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Review of  The Oxford Introduction to Proto-Indo-European and The Proto-Indo-European World

Reviewer: David Stifter
Book Title: The Oxford Introduction to Proto-Indo-European and The Proto-Indo-European World
Book Author: J. P. Mallory Douglas Q. Adams
Publisher: Oxford University Press
Linguistic Field(s): Historical Linguistics
Issue Number: 19.3028

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AUTHORS: Mallory, James; Adams, Douglas Q.
TITLE: The Oxford Introduction to Proto-Indo-European and the
Proto-Indo-European World
PUBLISHER: Oxford University Press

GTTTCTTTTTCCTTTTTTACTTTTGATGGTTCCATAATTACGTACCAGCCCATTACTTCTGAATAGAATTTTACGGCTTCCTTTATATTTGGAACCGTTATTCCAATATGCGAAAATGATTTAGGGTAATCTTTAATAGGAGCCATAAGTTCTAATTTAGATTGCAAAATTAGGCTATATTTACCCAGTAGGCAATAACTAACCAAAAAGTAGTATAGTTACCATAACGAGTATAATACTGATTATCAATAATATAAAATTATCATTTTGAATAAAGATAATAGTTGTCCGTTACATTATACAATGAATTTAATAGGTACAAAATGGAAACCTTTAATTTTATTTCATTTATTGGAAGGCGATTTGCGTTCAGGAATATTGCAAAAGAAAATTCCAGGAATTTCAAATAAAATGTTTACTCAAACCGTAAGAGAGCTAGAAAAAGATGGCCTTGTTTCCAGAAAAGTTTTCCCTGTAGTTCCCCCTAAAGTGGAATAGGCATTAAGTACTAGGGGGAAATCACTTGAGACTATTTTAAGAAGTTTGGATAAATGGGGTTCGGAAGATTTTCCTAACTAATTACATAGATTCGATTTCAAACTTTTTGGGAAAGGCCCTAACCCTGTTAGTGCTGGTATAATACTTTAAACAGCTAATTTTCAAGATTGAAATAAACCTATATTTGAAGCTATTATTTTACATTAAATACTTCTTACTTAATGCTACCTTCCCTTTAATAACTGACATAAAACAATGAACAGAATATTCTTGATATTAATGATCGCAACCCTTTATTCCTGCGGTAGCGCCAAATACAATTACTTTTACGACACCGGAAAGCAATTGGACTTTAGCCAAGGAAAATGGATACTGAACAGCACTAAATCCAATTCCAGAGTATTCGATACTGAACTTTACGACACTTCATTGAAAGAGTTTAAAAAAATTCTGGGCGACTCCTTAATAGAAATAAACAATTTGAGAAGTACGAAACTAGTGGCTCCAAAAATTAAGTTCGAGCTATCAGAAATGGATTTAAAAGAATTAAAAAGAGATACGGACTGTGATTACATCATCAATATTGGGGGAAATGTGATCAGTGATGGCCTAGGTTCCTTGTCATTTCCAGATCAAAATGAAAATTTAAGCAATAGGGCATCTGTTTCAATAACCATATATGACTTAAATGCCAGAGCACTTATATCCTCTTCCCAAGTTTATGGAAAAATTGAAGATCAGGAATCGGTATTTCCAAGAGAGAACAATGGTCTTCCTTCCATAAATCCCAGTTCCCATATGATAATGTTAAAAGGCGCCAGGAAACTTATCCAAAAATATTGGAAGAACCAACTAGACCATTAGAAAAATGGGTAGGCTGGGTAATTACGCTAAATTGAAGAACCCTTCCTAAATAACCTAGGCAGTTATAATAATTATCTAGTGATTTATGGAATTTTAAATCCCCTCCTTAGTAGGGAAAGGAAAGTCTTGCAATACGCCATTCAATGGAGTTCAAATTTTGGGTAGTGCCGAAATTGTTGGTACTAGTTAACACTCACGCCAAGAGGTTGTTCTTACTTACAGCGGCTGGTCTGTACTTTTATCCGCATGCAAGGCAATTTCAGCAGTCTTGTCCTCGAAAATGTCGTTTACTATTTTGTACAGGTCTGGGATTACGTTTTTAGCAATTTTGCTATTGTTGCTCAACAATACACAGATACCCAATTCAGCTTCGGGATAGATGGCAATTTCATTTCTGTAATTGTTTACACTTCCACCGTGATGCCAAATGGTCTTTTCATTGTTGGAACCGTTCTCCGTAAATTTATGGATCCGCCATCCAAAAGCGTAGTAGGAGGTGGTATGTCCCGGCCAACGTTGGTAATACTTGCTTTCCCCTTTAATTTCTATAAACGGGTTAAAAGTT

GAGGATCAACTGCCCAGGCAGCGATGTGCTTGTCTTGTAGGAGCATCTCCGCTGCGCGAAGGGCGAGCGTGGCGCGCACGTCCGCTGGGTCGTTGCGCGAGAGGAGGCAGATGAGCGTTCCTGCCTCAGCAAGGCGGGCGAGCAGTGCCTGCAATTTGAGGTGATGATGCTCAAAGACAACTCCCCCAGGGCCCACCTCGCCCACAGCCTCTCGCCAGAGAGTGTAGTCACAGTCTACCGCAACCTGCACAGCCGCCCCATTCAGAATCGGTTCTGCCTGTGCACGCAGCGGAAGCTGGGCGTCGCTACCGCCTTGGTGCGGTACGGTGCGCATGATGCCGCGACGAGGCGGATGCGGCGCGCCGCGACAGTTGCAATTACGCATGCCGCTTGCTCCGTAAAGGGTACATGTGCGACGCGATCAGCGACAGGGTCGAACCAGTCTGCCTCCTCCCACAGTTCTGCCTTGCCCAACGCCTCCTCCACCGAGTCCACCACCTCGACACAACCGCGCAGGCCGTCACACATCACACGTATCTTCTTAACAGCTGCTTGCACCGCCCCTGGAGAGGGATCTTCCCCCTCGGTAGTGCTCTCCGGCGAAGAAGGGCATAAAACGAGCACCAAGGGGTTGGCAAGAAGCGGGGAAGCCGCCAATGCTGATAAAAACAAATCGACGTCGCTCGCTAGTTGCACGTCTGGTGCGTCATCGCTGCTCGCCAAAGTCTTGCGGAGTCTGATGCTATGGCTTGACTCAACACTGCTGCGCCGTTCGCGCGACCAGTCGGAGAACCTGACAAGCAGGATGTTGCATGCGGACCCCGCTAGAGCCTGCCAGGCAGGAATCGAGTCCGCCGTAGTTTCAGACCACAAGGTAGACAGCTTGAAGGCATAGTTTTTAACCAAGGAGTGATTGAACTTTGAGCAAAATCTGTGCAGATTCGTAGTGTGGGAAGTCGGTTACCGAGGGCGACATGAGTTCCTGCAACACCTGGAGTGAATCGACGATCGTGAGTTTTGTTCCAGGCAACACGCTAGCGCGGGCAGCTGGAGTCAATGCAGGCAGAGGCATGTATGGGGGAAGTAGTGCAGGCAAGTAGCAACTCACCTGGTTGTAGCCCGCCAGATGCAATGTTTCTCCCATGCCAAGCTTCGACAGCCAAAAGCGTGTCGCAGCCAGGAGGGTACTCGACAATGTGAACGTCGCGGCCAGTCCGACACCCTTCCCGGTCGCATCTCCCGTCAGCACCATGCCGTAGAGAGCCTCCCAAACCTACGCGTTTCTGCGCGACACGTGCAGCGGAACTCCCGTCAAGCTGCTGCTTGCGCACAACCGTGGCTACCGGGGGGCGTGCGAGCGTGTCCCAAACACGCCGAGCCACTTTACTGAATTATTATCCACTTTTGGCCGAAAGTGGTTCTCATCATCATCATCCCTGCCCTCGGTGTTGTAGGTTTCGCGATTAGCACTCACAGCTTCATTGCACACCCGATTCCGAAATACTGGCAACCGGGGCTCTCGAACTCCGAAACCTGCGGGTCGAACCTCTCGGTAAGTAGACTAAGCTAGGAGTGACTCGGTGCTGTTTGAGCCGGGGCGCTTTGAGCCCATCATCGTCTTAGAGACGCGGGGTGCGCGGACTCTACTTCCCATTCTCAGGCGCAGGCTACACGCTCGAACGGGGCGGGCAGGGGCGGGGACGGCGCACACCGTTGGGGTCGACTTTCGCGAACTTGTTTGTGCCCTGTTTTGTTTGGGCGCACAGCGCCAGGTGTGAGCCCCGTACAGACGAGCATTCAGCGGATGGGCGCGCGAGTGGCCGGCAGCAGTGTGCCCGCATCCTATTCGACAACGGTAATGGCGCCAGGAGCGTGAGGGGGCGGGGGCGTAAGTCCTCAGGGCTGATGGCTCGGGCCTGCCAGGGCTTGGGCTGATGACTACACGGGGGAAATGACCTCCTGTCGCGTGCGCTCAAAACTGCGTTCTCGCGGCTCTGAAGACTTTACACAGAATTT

YEAR: 2006

David Stifter, Institut für Sprachwissenschaft, Universität Wien

In 1997 James Mallory and Douglas Q. Adams edited an impressive _Encyclopedia of
Indo-European Culture_ (EIEC). The book offered a treasure trove of factual
information on the prehistory and material culture of peoples speaking
Indo-European languages, in a large and heavy volume that combined lexical data
and archaeological facts in a framework of cultural-historical interpretation.
Despite some criticism EIEC was a major advance by the mere fact of having been
the first such undertaking in Indo-European studies for almost three quarters of
a century. Almost a decade later the two scholars have produced a handbook
version of it. The new book may be characterized briefly as EIEC without the
archaeology and without the pictures, focusing almost entirely on the
reconstructable lexicon and on the evidence it provides about the people, their
physical, social and spiritual lives, and about the environment in which they
lived in the Proto-Indo-European (PIE) period 6–8 millennia ago. The target of